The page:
Based on the final report for 2012 from Thomson Reuters and the National Venture Capital Association (NVCA), it may appear that IPOs are back as a viable startup exit strategy. For the full year 2012, venture-backed initial public offerings raised $21.5 billion from 49 listings, and represented the strongest annual period for IPOs since 2000.
Yet 2013 is still projected by The Fiscal Times as a difficult IPO opportunity for startups, due to choppy markets, continuing fiscal uncertainty, and the Facebook fiasco. The dot.com heydays of free flowing venture capital and supercharged IPOs are not back. The market and venture capitalists are looking for business, but with a continuing focus on proven business models.
Sure, there will always some seed funding (10% of overall deal flow), but you can bet that this money goes to entrepreneurs who have been there before and won. Angels are also moving up-stage, leaving a bigger and bigger black hole for new startups. Your friends and family are really the only answer until you have a significant revenue stream.
So what can entrepreneurs do to get to the head of the venture capital investment queue and position their startup for a winning IPO? Here are some key action items that may give your business some visibility:
- Start with an investment-grade business plan. This means build a plan that hits all the hot buttons; problem/solution, executive team, competition, business model, reasonable financial projections, and what’s in it for the investor. Follow with a killer executive summary, investor presentation, and financial model.
- Line up a winning team. You have probably heard me say this too many times, but investors look harder at the people than they do the idea (bet on the jockey rather than the horse). They want founders who have been there and done that before, in the same business domain. Both operating executives and top advisors count.
- Timing is critical. Remember you only have one chance for a good first impression. Don’t try to talk your way to a deal before you have the documentation. Practice every step, including the elevator pitch to get the first meeting. Use friends, family, and angels, if possible, to get a product, revenue, and customers first before the VC connection.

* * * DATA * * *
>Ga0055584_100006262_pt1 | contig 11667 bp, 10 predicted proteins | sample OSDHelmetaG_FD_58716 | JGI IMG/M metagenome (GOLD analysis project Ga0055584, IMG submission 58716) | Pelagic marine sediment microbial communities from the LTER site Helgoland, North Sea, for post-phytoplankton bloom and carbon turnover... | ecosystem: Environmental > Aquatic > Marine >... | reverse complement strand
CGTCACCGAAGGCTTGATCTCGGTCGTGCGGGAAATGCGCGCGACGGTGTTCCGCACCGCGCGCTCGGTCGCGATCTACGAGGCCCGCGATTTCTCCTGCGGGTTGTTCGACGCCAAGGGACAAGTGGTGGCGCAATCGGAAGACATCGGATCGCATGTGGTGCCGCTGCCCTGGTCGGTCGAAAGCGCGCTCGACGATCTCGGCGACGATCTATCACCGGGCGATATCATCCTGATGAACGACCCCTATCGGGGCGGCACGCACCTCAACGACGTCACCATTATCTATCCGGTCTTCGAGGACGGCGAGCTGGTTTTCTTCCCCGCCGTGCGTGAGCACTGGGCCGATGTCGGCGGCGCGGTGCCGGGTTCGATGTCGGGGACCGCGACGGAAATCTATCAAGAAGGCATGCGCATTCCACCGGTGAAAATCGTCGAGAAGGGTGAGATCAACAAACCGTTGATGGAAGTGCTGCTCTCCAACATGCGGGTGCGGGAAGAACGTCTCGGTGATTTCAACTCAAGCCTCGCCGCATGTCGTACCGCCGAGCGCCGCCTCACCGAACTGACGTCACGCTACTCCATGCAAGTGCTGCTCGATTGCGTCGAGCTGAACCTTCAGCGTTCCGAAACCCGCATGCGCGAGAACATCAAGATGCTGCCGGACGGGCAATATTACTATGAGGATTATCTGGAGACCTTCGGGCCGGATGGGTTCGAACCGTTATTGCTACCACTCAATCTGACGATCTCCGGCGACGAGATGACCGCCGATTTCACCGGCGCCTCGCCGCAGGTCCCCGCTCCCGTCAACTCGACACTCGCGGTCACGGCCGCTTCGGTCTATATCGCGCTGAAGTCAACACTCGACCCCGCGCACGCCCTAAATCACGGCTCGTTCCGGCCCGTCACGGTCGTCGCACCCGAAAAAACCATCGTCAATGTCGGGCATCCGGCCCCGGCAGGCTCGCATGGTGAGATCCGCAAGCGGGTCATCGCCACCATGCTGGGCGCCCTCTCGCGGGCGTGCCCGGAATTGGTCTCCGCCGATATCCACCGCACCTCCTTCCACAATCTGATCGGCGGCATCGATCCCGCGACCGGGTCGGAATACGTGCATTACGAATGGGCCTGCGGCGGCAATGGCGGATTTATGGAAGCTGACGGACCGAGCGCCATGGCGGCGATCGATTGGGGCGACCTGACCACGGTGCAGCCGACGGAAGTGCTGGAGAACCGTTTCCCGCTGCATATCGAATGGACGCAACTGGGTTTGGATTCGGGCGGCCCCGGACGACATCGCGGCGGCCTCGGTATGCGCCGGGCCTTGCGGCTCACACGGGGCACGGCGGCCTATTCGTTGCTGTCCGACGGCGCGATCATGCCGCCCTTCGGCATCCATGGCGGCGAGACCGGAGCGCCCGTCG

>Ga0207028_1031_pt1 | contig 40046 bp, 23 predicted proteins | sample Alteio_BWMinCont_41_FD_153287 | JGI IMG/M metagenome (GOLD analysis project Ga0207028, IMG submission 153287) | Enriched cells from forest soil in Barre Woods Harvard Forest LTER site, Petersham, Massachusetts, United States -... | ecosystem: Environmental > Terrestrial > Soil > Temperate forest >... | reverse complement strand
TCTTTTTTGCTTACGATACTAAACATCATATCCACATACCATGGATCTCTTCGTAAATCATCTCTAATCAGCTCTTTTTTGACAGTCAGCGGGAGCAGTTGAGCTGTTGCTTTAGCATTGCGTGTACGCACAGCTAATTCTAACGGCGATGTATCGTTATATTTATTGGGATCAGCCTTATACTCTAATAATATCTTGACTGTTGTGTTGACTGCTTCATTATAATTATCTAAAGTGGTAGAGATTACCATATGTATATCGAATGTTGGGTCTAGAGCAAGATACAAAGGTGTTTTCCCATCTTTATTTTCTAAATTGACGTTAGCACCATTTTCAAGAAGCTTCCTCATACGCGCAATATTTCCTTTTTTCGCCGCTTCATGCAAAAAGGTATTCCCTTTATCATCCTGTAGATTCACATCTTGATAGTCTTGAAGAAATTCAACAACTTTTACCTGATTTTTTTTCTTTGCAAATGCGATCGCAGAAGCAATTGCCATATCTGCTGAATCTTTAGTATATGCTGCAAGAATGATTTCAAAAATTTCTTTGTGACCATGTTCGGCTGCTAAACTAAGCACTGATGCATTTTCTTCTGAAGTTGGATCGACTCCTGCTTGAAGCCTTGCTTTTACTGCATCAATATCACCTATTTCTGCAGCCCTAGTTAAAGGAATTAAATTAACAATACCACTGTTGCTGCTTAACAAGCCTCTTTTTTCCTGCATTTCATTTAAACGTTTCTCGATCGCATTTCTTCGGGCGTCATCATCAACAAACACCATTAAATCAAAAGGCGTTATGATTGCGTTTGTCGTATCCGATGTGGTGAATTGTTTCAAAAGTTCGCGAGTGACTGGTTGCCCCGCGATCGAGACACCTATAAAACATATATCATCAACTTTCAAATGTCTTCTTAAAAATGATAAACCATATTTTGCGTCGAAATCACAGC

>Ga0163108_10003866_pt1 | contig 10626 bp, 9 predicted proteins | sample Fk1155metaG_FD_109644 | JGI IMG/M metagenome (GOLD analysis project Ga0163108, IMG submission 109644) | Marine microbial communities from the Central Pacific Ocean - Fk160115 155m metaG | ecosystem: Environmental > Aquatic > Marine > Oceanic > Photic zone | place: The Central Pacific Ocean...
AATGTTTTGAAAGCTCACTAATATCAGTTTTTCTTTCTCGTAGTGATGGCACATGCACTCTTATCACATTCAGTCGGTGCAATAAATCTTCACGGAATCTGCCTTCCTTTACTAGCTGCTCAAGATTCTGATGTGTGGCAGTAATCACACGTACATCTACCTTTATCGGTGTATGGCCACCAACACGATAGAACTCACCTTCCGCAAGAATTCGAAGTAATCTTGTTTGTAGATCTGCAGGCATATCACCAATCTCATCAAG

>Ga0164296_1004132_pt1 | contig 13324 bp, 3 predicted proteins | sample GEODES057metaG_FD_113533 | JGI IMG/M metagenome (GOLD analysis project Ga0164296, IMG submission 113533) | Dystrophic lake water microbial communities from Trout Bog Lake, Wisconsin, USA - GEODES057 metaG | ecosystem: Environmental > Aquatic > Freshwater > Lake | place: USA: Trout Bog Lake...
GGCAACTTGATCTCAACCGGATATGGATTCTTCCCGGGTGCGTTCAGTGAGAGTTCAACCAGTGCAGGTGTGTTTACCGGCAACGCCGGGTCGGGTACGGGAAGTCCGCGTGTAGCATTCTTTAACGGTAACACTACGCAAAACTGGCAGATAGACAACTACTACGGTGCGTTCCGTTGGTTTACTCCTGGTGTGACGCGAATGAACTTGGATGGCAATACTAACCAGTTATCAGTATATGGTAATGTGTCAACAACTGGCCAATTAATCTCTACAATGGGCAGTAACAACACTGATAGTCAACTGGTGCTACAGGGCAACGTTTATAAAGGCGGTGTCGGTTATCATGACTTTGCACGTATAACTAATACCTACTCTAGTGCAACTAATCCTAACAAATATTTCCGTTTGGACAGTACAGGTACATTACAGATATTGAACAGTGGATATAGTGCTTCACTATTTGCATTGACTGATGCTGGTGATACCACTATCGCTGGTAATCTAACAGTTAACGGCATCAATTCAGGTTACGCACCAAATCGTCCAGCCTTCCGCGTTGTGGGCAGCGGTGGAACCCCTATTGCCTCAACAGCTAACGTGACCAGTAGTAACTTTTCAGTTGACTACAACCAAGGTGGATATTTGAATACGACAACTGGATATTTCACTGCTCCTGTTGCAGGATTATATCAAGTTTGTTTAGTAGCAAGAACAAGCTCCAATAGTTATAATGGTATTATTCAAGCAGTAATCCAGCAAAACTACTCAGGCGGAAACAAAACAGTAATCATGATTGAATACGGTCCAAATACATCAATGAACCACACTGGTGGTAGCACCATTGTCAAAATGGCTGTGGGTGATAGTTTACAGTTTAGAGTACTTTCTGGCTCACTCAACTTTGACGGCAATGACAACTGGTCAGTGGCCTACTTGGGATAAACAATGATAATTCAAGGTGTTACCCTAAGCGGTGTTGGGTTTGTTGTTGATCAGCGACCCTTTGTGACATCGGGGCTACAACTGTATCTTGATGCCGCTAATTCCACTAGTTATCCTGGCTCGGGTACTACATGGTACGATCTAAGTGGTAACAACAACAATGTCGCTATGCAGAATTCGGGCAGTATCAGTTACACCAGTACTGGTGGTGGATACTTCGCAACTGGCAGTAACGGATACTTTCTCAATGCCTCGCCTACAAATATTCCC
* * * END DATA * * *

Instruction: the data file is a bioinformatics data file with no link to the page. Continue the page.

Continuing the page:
- Identify the right people in the right venture firms. Mass mailing your business plan to every VC in the book won’t get you any credibility or traction. Investment firms specialize by business sectors, and each partner within the firm has a specialty. If you are in “energy,” do your homework to build a list of the top players in this segment.
- Make a personal connection, directly or indirectly. If you don’t personally know anyone on this list, talk to every professional friend you have to see who they know. Get introduced via one of the social networks, or a professional organization, before you approach a VC with a business proposal.
Overall, remember what VCs are looking for big numbers, in relation to Angels or other potential investors. They are looking for products (not services) that will be "must haves" for customers, not "nice to haves," and they are looking to multiply their money by five to ten times in five years.
That means the target market must be large (at least $500M), proven and growing, with revenue potential of at least $50M within five years. Initial investment targets are usually larger than $2M, sometimes up to $25M or $50M. To make this work, you will need an initial valuation of at least $5M.
According to the latest NVCA industry stats, most venture capitalists predict investment increases in Business IT, Healthcare IT, and to a lesser extent Consumer IT, the latter being the sector of greatest expectations last year. Most VCs see decreases in clean technology investment, medical devices and biopharmaceuticals, so tune your expectations accordingly.
Current market conditions should certainly convince you to be totally thorough, thoughtful and aggressive in your approach and presentations. But now is the time to get started, and remember to work friends, family, and Angels before you tackle the big boys and set your sights on a windfall IPO.